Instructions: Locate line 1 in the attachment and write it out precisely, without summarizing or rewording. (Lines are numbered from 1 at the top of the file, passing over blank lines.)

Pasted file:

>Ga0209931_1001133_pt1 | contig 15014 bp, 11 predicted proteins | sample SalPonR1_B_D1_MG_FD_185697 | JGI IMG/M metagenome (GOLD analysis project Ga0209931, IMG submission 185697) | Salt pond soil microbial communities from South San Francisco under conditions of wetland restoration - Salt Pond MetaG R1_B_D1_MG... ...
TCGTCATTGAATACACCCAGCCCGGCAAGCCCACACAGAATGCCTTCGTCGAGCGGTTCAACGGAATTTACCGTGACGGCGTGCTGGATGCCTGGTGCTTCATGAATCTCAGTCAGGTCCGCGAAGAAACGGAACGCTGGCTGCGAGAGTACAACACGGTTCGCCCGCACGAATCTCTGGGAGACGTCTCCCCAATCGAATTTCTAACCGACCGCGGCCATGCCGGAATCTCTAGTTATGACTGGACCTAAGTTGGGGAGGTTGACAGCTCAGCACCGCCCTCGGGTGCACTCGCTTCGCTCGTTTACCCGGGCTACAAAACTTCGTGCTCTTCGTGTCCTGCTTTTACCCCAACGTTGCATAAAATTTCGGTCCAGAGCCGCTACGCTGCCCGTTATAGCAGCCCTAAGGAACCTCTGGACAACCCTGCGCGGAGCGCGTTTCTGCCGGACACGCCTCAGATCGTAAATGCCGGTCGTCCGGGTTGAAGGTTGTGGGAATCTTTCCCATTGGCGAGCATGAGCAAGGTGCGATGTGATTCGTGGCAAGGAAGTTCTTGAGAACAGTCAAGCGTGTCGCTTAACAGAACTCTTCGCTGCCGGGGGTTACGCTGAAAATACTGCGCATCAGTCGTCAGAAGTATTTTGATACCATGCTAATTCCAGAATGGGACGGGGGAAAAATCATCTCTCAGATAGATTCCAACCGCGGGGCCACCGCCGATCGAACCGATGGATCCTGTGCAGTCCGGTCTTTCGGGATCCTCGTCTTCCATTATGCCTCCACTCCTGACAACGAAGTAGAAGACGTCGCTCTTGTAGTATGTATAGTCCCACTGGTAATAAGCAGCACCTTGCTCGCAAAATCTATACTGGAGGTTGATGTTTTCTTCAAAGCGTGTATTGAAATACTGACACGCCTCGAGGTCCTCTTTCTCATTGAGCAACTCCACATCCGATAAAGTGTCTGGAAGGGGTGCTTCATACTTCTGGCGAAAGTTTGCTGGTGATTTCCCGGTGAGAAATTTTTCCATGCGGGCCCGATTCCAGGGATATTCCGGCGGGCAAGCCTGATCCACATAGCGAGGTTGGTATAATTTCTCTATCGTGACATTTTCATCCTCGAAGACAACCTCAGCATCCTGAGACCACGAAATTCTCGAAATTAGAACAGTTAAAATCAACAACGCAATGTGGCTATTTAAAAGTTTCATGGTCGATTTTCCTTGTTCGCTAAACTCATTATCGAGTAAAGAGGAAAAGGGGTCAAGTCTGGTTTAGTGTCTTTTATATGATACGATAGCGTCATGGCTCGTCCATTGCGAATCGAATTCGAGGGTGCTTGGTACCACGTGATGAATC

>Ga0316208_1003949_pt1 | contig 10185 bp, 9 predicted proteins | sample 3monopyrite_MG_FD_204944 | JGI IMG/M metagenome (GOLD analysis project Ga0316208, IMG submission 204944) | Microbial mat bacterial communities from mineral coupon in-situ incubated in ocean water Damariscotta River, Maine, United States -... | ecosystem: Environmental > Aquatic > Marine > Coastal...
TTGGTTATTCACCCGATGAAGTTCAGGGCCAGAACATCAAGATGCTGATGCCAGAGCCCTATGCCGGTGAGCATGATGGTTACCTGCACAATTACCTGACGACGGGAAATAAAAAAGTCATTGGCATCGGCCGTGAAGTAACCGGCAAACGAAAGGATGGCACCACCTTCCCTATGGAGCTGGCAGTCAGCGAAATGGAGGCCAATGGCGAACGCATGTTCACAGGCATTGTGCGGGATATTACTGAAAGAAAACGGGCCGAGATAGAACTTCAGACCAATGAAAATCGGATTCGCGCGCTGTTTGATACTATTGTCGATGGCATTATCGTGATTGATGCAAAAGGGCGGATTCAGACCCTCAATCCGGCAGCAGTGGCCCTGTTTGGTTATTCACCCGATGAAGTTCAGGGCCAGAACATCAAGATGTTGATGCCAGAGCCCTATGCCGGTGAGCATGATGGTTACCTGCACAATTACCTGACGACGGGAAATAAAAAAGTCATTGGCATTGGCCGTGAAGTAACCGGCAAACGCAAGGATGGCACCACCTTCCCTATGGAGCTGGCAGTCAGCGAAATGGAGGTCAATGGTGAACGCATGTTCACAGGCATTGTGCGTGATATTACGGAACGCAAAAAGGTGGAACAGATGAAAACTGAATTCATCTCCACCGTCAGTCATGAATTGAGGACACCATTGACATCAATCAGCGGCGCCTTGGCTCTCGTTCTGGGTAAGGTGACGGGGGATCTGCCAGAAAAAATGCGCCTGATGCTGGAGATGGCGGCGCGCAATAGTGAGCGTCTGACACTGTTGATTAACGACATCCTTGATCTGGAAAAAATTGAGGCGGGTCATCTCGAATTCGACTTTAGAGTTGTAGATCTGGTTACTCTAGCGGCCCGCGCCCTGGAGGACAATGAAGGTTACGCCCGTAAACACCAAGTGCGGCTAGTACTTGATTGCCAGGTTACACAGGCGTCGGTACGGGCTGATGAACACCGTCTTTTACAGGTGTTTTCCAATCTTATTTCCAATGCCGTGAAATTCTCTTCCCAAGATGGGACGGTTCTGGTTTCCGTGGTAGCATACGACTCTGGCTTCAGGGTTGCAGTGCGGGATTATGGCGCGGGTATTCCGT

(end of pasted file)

>Ga0209931_1001133_pt1 | contig 15014 bp, 11 predicted proteins | sample SalPonR1_B_D1_MG_FD_185697 | JGI IMG/M metagenome (GOLD analysis project Ga0209931, IMG submission 185697) | Salt pond soil microbial communities from South San Francisco under conditions of wetland restoration - Salt Pond MetaG R1_B_D1_MG... ...